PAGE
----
Malev is also building a partnership with the AirUnion Alliance, which will fly Russian travelers to the EU and beyond, as well as bringing foreign travelers into Russia. Boris Abramovich's twin brother is the chairman of the AirUnion alliance.
"AirUnion represents a new market and new route network - the Russian and CIS markets - both for Malev and for the oneworld alliance," said Leonov.
Trust Bank analyst Yevgeny Sago noted that Air Union, and the Russian regional carrier Krasair, do not have international routes, while Aeroflot and Transaero went international in the 90s and the partnership is a win-win situation for all involved.
"They want to make a bridge into Europe enabling passengers to reach any city in Europe through Budapest. All concerned can increase passenger turnover significantly," he said.
Before his departure, Paxton said his approach will revolve around utilizing Malev's assets better, which includes one of the youngest fleets in Europe.
"I don't think we'll necessarily be chopping routes on mass," he told bne. "We're probably going to have to live with the long haul we've got and might have to take some losses on it but once we've turned the corner we'll probably grow the long haul when we've got a bit more money to invest," said Paxton, who feels long haul is strategically important.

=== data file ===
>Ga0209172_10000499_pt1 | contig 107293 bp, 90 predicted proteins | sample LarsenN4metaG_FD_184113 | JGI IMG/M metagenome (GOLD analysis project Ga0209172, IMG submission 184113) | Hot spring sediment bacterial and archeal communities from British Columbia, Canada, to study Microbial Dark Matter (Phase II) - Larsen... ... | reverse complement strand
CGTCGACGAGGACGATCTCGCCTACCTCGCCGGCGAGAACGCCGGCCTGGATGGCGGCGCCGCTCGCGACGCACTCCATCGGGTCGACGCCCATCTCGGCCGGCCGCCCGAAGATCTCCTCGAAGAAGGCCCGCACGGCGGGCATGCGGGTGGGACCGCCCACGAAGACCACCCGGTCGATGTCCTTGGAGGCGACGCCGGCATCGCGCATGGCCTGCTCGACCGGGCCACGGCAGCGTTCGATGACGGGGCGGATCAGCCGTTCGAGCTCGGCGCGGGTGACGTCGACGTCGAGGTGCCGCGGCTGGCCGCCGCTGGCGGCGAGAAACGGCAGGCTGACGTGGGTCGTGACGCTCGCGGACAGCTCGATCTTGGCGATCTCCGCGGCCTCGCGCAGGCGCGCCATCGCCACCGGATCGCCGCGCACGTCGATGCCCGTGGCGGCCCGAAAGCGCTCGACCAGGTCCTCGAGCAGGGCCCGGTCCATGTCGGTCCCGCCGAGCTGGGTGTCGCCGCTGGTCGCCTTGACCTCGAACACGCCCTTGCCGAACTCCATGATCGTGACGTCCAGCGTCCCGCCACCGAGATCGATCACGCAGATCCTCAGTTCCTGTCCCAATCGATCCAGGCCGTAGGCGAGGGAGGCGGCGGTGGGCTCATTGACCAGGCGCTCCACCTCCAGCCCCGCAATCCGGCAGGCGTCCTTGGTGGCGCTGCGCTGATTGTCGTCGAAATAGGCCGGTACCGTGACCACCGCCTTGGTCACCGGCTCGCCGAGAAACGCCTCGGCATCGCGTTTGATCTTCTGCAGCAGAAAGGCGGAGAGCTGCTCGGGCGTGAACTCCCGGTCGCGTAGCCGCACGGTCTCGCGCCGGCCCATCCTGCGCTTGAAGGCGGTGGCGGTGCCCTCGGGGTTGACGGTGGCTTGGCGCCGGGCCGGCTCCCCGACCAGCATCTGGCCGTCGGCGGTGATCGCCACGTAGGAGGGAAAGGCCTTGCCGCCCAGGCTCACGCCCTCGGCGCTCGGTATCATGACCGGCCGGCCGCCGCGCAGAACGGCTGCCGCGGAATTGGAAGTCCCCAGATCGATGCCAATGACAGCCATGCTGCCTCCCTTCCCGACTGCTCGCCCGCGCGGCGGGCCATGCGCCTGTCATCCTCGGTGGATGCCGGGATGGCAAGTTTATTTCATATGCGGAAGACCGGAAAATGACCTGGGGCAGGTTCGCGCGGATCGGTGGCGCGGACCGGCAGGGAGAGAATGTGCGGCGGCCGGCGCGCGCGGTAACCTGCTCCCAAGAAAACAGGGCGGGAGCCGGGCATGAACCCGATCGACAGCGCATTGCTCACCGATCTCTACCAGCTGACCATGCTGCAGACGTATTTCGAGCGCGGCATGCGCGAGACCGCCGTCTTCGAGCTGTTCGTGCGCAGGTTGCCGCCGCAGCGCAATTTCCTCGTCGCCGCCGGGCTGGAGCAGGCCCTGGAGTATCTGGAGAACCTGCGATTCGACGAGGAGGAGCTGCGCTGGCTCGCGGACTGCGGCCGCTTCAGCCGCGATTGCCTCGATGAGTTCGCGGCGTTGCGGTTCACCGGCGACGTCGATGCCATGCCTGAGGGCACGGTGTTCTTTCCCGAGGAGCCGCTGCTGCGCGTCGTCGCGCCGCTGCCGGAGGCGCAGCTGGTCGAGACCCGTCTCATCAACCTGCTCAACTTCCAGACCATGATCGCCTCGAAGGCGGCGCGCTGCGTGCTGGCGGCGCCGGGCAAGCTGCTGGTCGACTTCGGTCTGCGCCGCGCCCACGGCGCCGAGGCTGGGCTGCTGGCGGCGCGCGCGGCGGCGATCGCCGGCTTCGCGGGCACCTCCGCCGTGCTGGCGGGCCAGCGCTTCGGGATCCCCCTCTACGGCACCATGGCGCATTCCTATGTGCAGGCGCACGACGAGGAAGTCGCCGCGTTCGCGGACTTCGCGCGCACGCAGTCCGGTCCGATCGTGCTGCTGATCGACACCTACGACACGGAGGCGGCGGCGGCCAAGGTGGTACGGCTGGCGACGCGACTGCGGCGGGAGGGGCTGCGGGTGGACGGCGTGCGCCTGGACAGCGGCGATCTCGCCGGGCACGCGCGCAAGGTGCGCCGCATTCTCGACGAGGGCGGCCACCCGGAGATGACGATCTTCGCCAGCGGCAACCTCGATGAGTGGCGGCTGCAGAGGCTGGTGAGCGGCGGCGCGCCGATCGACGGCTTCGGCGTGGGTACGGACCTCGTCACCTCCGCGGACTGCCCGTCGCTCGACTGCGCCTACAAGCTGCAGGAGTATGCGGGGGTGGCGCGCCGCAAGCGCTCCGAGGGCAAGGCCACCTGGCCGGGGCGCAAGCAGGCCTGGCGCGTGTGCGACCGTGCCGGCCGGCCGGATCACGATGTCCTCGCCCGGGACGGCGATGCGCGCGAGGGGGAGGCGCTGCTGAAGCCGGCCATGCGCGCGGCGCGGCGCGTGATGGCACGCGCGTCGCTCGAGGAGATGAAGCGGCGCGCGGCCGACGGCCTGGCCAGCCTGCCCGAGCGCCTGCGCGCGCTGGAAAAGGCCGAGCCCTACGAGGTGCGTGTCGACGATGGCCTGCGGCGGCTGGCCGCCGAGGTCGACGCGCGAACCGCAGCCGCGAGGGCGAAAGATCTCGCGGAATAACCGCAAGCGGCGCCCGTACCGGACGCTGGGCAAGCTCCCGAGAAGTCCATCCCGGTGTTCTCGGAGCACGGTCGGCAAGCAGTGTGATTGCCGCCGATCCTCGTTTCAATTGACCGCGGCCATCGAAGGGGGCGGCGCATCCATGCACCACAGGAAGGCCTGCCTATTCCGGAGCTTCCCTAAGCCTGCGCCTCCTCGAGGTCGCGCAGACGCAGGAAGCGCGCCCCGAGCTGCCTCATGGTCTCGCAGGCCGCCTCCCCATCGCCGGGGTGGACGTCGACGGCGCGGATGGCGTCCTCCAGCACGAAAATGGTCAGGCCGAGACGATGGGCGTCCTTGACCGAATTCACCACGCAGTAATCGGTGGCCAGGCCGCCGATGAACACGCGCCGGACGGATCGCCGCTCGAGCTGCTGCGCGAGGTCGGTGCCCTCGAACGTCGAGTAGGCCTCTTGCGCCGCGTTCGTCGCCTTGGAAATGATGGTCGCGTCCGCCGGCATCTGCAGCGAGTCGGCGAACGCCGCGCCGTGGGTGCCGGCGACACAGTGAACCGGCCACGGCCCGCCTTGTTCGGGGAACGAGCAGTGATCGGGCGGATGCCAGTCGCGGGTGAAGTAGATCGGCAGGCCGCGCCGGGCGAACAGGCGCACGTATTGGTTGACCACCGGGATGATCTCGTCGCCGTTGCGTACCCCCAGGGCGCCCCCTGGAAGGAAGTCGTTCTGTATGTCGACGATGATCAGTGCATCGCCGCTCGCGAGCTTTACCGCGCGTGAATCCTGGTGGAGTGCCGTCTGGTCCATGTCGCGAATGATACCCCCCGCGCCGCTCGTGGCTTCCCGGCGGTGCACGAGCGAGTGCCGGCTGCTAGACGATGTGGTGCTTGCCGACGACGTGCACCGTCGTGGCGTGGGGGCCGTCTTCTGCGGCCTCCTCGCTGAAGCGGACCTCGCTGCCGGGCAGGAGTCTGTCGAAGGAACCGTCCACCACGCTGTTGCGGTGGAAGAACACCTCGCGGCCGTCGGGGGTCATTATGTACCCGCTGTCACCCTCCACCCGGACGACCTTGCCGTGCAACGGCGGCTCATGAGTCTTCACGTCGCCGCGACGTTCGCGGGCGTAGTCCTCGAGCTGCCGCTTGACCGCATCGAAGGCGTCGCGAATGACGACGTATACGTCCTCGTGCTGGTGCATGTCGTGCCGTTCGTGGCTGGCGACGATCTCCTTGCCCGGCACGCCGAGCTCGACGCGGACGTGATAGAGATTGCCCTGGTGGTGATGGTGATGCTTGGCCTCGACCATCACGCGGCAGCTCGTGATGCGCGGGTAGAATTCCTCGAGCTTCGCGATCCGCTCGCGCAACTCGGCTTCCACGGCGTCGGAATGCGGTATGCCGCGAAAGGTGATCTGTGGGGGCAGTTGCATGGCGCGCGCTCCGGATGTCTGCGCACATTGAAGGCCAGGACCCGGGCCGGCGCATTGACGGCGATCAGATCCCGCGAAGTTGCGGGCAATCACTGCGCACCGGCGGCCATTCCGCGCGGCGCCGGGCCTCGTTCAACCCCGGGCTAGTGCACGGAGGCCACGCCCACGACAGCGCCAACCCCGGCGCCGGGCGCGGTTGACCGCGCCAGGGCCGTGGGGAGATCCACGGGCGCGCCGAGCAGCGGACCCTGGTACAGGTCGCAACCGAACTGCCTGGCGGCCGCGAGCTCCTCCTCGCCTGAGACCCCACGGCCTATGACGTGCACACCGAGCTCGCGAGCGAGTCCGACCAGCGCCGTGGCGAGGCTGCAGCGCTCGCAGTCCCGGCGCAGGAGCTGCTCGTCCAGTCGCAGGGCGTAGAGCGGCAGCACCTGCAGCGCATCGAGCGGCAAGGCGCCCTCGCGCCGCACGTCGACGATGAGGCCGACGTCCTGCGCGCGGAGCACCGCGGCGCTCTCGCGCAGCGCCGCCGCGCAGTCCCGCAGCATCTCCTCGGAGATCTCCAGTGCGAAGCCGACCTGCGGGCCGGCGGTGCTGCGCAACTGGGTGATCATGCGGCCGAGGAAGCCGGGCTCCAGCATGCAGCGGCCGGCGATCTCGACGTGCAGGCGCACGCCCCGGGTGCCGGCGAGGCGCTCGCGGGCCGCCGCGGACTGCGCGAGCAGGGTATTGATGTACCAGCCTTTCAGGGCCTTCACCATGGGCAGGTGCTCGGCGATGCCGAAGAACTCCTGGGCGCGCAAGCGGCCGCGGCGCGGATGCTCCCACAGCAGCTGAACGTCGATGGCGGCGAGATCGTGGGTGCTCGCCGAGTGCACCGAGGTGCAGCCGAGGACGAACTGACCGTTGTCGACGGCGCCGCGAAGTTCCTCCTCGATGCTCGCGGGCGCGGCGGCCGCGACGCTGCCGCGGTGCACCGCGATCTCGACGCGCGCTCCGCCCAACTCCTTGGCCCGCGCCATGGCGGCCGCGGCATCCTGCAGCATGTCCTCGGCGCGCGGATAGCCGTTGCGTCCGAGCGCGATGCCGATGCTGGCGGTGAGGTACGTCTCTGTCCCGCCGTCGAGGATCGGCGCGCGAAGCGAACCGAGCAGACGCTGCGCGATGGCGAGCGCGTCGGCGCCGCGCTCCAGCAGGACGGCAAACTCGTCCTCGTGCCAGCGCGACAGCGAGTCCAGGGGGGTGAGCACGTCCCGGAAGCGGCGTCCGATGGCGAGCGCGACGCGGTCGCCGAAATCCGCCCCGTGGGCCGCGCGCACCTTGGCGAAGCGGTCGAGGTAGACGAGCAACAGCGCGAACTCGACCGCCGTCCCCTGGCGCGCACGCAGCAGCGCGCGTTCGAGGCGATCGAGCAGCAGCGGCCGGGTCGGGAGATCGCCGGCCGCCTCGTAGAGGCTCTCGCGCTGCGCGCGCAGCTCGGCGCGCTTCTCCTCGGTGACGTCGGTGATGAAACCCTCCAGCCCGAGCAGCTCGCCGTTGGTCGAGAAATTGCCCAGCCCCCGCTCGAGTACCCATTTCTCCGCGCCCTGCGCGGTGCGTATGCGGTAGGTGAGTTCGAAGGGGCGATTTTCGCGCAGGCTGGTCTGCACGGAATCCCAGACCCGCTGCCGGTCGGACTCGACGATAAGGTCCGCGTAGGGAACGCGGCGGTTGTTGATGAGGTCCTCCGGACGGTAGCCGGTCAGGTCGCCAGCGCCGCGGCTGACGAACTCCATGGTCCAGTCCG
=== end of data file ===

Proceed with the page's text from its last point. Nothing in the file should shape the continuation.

"If we did stop long haul it would be very difficult to restart it and it would send a certain message out. We have to either go more for long haul or stop it altogether, we're trying to be half pregnant at the moment which is not really a successful position to be in."
Leonov feels he has every reason to be optimistic now that Malev is a member of oneworld, which is emerging as the world's leading air alliance.
"Malev also has an extensive and established route network throughout Eastern Europe, one of the fastest growing regions for aviation in the world, and the opening provided by the change of ownership brings Russia, one of the markets with the greatest potential in the world, into the company's sights."